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Malthus Revisited: People, Population and the Village Commons in Colombia

Juan Camilo Cardenas

Book/Report, 19 pages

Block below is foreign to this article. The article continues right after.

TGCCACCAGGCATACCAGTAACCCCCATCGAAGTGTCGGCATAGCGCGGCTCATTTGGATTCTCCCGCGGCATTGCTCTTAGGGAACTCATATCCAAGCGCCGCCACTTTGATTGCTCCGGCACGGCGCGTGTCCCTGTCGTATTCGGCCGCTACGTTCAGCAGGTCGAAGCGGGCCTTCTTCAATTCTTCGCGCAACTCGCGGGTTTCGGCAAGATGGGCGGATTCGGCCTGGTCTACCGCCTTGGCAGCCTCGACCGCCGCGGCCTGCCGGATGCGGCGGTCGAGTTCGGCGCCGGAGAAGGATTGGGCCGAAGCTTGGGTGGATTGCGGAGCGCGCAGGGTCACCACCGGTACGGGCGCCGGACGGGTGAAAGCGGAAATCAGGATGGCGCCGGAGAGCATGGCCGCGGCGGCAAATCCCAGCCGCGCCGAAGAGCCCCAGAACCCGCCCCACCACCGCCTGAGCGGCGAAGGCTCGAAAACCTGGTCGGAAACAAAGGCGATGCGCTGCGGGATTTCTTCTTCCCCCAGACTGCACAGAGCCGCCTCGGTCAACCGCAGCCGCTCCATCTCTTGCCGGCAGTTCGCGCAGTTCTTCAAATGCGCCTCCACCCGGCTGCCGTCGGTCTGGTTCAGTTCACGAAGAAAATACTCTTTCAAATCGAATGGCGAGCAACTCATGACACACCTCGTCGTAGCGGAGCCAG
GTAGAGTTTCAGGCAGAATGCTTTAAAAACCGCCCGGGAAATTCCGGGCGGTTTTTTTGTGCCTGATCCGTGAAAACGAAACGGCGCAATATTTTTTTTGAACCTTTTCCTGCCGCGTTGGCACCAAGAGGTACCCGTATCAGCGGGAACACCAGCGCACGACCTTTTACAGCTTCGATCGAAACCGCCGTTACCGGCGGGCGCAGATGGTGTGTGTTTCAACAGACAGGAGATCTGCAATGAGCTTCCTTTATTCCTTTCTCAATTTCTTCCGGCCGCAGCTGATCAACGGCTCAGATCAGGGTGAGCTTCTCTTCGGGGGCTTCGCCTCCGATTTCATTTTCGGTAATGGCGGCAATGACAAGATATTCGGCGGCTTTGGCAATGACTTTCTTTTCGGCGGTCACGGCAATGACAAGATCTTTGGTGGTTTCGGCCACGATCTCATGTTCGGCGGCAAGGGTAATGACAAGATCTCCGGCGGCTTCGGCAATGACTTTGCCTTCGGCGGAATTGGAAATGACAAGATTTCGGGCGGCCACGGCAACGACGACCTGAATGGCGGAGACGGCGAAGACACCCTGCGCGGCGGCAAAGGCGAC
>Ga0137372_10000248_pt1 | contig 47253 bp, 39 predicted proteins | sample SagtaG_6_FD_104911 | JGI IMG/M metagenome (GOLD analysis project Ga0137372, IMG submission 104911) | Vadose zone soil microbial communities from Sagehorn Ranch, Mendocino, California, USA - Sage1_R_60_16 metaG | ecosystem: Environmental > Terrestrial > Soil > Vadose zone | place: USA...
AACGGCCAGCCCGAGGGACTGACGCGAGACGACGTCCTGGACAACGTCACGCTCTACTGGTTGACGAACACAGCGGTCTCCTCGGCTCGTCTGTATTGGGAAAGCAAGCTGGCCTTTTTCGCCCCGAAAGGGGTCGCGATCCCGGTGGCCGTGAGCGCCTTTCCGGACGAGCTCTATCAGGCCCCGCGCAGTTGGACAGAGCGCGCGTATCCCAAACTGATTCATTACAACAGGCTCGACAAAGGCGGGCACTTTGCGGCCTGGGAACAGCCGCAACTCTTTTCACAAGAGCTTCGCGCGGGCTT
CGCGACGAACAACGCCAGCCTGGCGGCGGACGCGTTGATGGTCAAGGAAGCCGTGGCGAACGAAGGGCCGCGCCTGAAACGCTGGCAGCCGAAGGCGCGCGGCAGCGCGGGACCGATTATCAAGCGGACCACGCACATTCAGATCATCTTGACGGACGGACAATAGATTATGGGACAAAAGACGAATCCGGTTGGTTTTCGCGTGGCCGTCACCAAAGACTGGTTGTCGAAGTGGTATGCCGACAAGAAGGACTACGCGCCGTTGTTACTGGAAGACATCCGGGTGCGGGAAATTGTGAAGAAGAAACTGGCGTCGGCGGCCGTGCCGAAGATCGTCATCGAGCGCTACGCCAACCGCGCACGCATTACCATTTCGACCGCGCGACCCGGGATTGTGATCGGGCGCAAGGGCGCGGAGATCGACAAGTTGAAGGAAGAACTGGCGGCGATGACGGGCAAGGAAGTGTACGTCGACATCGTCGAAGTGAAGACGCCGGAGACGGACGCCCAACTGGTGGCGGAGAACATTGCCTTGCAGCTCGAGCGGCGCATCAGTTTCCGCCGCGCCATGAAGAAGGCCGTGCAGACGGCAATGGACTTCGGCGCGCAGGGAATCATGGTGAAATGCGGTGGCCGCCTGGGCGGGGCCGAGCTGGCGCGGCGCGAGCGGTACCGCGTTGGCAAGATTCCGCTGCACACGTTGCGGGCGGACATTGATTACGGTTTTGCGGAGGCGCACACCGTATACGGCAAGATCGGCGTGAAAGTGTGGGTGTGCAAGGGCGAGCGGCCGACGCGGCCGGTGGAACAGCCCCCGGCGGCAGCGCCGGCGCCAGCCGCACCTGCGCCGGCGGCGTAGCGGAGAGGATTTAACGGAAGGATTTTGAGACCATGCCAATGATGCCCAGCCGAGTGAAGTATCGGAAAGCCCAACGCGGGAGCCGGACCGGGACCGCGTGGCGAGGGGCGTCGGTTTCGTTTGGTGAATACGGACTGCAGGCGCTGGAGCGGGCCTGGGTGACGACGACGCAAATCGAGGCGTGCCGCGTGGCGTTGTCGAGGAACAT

Traditionally, communities in the developing world have been labelled as the source of environmental problems as they extract and use goods and services from the environment, sometimes beyond the natural regeneration rates of eco-systems. Usually this is attributed to population densities growing at an unsustainable rate. This paper argues against the common proposition that population growth alone is a threat to natural resources. It contends that technological and structural factors play a role in determining the net effect of population density on the conservation of key local environmental public goods (called village commons in this paper) such as soil, watershed regulation or natural vegetation, that affect the flow of ecological benefits to the community. Such an effect takes place through household decision-making about farming choices such as land and input use. The interaction between certain farming practices and social relations such as the distribution of land may create positive or negative net effects of population in the provision of environmental public goods or degradation from these village commons.

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